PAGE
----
Compromising Positions

A sex ed blog with more

Relationship Goals

I met a German couple while traveling in Philippines, and it made me so happy to see them interact. I often wonder how partners manage while staying in hostels or cheaper accommodations: very little privacy, constantly surrounded by others, in very hot and humid areas. I have terrible heat rash right now, and don’t sleep super well in the heat. I don’t want to be cuddled or touched or held because it is too. damn. hot. and I feel gross, like all the time. So, I’m impressed. These two were so kind and caring. They were able to joke and laugh with and at each other, be sweet, be honest when a partner needed a shower or when trying to find a machete to buy was a stupid idea (a hilarious and multi-day issue, might I add).

We went island hopping for a couple of days, and I really appreciated how they continuously checked in on each other. I never felt excluded or uncomfortable, and I could really tell how much they enjoy each other’s company. They would be doing different things (like one would read or snorkel while the other would climb palm trees or explore an island or fish), but every so often they’d have a quiet little chat; likely about nothing super important, maybe about what they’d seen or share a quiet joke. And there were many times throughout our 5 days together that I thought ‘I want that. I am so happy for them. They have such love between them. Do I have that?’

So now I am really thinking about what ‘relationship goals’ really means to me. Is it a general concept? Several specifics? An achievable ideal? A pipe dream never to come true? In the last couple of years I’ve come to view romantic relationships in a healthier way, I think. Now, I believe that we are with our partners when we need them and want them in our lives, and it’s okay if and when that shifts.

Each person I have dated long term is significantly different from the last, based on what and who I need at the time. When I was young, I was worried that I would never know romantic love; and more than that, I was afraid that I would love someone who did not love me in return. Thank goodness I’ve had 4 loves in 10 years to prove me wrong.

Potentially unpopular opinion: the notion of one true love or soulmate is bullshit, as evidenced by anyone who has been in love with more than one person in their life. Some people are able and interested in romantically loving more than one person simultaneously, while others choose only one romance at a time, and still others prefer not to be romantically involved. Who these romantic involvements may be is entirely a matter of circumstance: have we met? Do we like each other? Are we both at a time and place in our lives when we could date? Have we chosen to spend a lot of time together? These are all important things that make a difference. We may have hundreds of romantic soulmates all over the world that we’ve never met, simply because we have always been in different places at different times.

I have come to realize that I have several BIG relationship goals for myself.

  1. I am my first priority. I am very good at putting others’ needs first and taking care of others, but I have recently come to realize that I need to love up myself first and then share it with the world.
  2. Lay as much of my shit out as early as I feel comfortable, but don’t be a dick about it. I heard a friend say ‘You’ve got to let the crazy out a little at a time, so then they already really like you before they know all of your demons.’ I think that’s super problematic. First, I think honesty is important, especially about big things; I would be upset with a partner who didn’t tell me something that impacts their regular life because context allows greater understanding. Second, I don’t like referring to history or emotional responses as ‘crazy’ because it makes light of potentially serious and damaging stereotypes about neuroatypical individuals. Third, surprise baggage can pop up at any time and it is just as valid as known reasons for certain responses.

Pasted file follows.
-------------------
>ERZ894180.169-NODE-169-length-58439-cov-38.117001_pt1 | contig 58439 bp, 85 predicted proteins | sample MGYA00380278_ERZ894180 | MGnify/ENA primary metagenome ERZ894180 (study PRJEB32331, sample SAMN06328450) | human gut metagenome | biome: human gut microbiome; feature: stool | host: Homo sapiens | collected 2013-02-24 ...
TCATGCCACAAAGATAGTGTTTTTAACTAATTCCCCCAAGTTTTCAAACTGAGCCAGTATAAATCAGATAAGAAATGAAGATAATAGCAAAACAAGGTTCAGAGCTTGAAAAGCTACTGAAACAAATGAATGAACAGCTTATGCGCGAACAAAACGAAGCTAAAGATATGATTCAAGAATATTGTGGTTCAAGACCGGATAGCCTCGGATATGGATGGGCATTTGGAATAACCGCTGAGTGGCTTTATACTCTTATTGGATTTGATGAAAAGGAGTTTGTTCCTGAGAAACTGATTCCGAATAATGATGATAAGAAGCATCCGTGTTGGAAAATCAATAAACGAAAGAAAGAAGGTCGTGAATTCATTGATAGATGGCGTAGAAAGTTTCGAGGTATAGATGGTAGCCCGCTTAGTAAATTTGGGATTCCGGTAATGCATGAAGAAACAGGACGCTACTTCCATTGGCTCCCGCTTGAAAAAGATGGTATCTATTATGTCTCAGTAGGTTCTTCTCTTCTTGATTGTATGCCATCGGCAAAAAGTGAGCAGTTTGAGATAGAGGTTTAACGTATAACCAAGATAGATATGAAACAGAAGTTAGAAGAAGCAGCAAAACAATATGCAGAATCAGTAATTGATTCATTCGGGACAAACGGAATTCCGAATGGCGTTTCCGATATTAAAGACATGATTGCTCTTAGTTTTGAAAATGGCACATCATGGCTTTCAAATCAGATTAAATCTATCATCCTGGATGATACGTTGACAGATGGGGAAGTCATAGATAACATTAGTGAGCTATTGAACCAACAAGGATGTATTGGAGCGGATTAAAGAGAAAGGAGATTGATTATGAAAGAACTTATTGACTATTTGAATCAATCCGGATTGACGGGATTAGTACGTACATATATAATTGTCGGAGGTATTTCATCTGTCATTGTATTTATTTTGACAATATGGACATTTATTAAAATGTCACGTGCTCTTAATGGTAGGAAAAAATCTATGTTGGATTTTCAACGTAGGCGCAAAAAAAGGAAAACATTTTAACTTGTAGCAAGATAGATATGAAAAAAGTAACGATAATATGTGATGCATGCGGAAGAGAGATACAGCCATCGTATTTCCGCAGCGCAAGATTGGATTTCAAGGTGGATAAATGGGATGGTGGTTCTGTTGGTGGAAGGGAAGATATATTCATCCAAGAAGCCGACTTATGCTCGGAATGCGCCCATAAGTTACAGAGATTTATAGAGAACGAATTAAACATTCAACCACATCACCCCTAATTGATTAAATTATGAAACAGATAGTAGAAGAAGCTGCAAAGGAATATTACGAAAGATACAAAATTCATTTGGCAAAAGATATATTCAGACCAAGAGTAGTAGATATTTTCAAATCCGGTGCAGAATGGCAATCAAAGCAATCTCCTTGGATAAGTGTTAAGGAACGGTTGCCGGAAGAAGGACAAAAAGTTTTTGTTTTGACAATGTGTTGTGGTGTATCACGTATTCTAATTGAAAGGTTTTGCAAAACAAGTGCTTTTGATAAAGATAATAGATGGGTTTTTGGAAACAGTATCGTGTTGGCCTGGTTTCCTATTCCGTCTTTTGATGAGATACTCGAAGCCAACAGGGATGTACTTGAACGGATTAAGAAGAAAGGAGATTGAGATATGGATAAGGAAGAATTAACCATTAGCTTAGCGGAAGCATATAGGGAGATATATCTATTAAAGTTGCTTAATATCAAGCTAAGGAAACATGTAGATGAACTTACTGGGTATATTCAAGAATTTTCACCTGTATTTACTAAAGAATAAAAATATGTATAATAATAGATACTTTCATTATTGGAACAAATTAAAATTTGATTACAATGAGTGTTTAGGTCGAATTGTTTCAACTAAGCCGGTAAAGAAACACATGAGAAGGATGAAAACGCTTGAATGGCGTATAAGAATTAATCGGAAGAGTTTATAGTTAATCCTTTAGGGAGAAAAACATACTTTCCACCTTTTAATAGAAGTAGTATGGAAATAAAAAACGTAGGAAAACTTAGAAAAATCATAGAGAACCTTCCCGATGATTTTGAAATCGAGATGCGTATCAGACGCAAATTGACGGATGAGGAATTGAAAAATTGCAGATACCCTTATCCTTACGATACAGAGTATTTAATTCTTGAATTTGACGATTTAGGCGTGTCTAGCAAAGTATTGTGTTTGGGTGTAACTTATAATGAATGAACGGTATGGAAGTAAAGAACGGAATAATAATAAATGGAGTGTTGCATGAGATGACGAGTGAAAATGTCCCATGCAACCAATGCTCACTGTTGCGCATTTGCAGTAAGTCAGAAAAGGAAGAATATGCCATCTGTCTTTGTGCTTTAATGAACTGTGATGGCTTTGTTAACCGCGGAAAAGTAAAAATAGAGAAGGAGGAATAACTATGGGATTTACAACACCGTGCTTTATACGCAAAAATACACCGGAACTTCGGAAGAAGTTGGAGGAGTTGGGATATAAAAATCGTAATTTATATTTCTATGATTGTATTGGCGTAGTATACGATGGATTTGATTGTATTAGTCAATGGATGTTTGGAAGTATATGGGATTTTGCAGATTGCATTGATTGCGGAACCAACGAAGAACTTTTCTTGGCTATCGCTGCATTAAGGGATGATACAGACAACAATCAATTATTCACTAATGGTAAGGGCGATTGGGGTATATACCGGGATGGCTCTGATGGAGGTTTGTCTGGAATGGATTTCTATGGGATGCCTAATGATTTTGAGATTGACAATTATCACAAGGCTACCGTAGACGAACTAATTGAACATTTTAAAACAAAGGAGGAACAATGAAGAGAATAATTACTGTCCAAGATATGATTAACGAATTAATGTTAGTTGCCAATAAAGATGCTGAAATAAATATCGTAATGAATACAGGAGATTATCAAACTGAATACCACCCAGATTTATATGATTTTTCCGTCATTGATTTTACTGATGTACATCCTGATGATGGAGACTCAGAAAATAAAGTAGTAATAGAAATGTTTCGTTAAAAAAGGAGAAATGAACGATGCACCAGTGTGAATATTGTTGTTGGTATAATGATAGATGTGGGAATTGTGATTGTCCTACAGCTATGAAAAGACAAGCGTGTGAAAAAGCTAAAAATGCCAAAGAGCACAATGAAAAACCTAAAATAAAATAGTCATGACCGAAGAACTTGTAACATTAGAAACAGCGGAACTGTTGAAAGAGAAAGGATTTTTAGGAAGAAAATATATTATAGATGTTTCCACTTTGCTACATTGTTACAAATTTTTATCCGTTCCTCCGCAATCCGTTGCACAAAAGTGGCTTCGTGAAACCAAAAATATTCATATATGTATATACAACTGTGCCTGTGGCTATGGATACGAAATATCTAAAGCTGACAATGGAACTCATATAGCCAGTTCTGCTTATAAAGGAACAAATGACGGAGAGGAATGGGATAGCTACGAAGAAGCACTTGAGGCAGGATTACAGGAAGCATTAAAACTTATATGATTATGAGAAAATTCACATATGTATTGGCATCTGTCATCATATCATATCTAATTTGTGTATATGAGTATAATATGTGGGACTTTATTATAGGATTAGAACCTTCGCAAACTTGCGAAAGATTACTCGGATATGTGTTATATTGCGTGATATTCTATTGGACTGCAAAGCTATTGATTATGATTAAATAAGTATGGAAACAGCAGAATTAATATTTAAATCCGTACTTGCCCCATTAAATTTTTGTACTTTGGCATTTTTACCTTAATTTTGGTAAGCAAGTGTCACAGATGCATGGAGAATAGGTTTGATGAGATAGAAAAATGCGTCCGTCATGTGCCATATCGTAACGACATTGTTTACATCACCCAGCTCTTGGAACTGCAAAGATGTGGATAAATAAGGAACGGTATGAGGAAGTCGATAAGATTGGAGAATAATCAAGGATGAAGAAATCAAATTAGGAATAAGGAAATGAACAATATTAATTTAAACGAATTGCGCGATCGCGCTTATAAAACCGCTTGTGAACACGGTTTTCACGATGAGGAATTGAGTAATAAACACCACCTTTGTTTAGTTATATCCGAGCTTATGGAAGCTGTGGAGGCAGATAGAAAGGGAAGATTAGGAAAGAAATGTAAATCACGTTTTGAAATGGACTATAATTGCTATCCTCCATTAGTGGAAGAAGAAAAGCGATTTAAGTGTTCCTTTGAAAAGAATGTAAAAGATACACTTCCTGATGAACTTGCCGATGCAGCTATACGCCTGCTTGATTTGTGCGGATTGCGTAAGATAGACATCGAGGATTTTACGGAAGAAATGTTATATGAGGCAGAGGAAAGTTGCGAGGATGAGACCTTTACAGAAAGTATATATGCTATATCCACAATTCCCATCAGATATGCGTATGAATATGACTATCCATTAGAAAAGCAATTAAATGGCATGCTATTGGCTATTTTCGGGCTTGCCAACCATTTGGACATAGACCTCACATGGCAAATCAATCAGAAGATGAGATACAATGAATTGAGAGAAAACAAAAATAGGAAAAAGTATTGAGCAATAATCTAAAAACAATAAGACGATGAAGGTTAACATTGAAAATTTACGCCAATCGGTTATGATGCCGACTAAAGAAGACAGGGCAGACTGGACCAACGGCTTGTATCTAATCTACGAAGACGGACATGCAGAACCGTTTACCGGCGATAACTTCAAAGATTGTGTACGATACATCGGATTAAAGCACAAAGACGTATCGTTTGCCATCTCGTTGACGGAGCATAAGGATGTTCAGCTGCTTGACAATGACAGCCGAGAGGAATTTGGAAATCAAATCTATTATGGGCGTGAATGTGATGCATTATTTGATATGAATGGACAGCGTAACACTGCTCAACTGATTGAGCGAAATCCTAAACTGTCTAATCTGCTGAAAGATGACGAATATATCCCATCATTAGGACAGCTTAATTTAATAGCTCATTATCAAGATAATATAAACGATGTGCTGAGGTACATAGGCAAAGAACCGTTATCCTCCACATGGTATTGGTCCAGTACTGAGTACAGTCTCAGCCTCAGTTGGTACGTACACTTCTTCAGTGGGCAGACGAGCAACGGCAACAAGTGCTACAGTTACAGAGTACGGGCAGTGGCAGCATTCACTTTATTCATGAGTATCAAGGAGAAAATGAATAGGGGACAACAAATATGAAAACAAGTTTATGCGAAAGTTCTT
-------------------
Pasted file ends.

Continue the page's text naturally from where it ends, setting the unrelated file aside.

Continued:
3. I need to feel taken care of, while maintaining my independence. This does not need to look a certain way because my ideas of being taken care of and independent are likely to shift.
  4. Emotional intelligence is so, so important to me. For example, when I say ‘here is my insecurity’ the necessary response is ‘where do you think that comes from?’ or ‘why do you think this is bothering you right now?’ or ‘have you felt this before?’ NOT something like ‘well, I haven’t given you any reason to feel that way.’ It’s not about you, it’s about ME, and maybe you’re affected.
  5. I process externally. I NEED to talk about things to understand them. It means that I ramble and my method of getting from point A to point B is often filled with twists, turns, and loops. So, don’t pay attention to what I said at the beginning or along the way. Ask me questions to help me reach a conclusion, or be a sounding board for me to figure myself out, and then focus on point B.
  6. When my emotional needs are met, I am a much happier and nicer person. I will not stand for being treated like garbage, or being told that my emotions are invalid or too much. I have a big personality, but I am not too much. I am enough, and I am amazing (and it has taken too damn long for me to reach this point of certainty).

I am very interested to hear others’ relationship goals. How have they changed? What have you always known?

One comment on “Relationship Goals

  1. Nikki
    May 2, 2017

    I love how you’ve beautifully articulated all of your thoughts on this! ❤

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